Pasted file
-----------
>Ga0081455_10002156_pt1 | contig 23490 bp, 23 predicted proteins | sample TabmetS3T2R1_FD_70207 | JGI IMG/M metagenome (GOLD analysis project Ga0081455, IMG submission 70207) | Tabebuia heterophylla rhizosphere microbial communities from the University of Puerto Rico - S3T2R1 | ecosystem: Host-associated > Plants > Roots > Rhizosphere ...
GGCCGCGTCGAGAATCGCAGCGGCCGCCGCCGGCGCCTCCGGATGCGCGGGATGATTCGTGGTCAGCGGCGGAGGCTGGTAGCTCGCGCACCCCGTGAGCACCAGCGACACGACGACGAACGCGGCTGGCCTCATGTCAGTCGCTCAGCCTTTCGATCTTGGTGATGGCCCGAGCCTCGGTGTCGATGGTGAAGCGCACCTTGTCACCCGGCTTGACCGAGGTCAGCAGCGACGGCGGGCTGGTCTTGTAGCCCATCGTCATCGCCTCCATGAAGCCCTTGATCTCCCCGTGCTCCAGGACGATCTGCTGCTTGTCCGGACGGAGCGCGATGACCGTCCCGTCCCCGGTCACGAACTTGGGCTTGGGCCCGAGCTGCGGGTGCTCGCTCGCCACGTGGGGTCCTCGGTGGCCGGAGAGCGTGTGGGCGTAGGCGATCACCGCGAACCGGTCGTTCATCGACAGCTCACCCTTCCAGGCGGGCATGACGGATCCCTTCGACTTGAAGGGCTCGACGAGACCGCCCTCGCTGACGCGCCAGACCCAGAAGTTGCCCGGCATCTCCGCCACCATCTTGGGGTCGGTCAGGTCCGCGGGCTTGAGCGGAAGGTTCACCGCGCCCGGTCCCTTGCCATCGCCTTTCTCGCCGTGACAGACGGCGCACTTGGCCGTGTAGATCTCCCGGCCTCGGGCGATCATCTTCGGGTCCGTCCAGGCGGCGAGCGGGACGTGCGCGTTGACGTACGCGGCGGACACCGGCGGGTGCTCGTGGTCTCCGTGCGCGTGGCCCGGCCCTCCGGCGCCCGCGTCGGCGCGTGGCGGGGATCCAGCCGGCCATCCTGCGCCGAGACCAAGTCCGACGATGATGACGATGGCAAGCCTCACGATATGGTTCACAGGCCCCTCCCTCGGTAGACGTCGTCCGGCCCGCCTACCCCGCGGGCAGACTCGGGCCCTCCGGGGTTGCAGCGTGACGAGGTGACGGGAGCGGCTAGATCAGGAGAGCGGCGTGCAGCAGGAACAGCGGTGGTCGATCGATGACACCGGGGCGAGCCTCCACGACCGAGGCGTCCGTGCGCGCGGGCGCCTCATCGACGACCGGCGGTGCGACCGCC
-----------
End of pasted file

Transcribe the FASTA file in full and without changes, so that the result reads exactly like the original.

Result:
>Ga0081455_10002156_pt1 | contig 23490 bp, 23 predicted proteins | sample TabmetS3T2R1_FD_70207 | JGI IMG/M metagenome (GOLD analysis project Ga0081455, IMG submission 70207) | Tabebuia heterophylla rhizosphere microbial communities from the University of Puerto Rico - S3T2R1 | ecosystem: Host-associated > Plants > Roots > Rhizosphere ...
GGCCGCGTCGAGAATCGCAGCGGCCGCCGCCGGCGCCTCCGGATGCGCGGGATGATTCGTGGTCAGCGGCGGAGGCTGGTAGCTCGCGCACCCCGTGAGCACCAGCGACACGACGACGAACGCGGCTGGCCTCATGTCAGTCGCTCAGCCTTTCGATCTTGGTGATGGCCCGAGCCTCGGTGTCGATGGTGAAGCGCACCTTGTCACCCGGCTTGACCGAGGTCAGCAGCGACGGCGGGCTGGTCTTGTAGCCCATCGTCATCGCCTCCATGAAGCCCTTGATCTCCCCGTGCTCCAGGACGATCTGCTGCTTGTCCGGACGGAGCGCGATGACCGTCCCGTCCCCGGTCACGAACTTGGGCTTGGGCCCGAGCTGCGGGTGCTCGCTCGCCACGTGGGGTCCTCGGTGGCCGGAGAGCGTGTGGGCGTAGGCGATCACCGCGAACCGGTCGTTCATCGACAGCTCACCCTTCCAGGCGGGCATGACGGATCCCTTCGACTTGAAGGGCTCGACGAGACCGCCCTCGCTGACGCGCCAGACCCAGAAGTTGCCCGGCATCTCCGCCACCATCTTGGGGTCGGTCAGGTCCGCGGGCTTGAGCGGAAGGTTCACCGCGCCCGGTCCCTTGCCATCGCCTTTCTCGCCGTGACAGACGGCGCACTTGGCCGTGTAGATCTCCCGGCCTCGGGCGATCATCTTCGGGTCCGTCCAGGCGGCGAGCGGGACGTGCGCGTTGACGTACGCGGCGGACACCGGCGGGTGCTCGTGGTCTCCGTGCGCGTGGCCCGGCCCTCCGGCGCCCGCGTCGGCGCGTGGCGGGGATCCAGCCGGCCATCCTGCGCCGAGACCAAGTCCGACGATGATGACGATGGCAAGCCTCACGATATGGTTCACAGGCCCCTCCCTCGGTAGACGTCGTCCGGCCCGCCTACCCCGCGGGCAGACTCGGGCCCTCCGGGGTTGCAGCGTGACGAGGTGACGGGAGCGGCTAGATCAGGAGAGCGGCGTGCAGCAGGAACAGCGGTGGTCGATCGATGACACCGGGGCGAGCCTCCACGACCGAGGCGTCCGTGCGCGCGGGCGCCTCATCGACGACCGGCGGTGCGACCGCC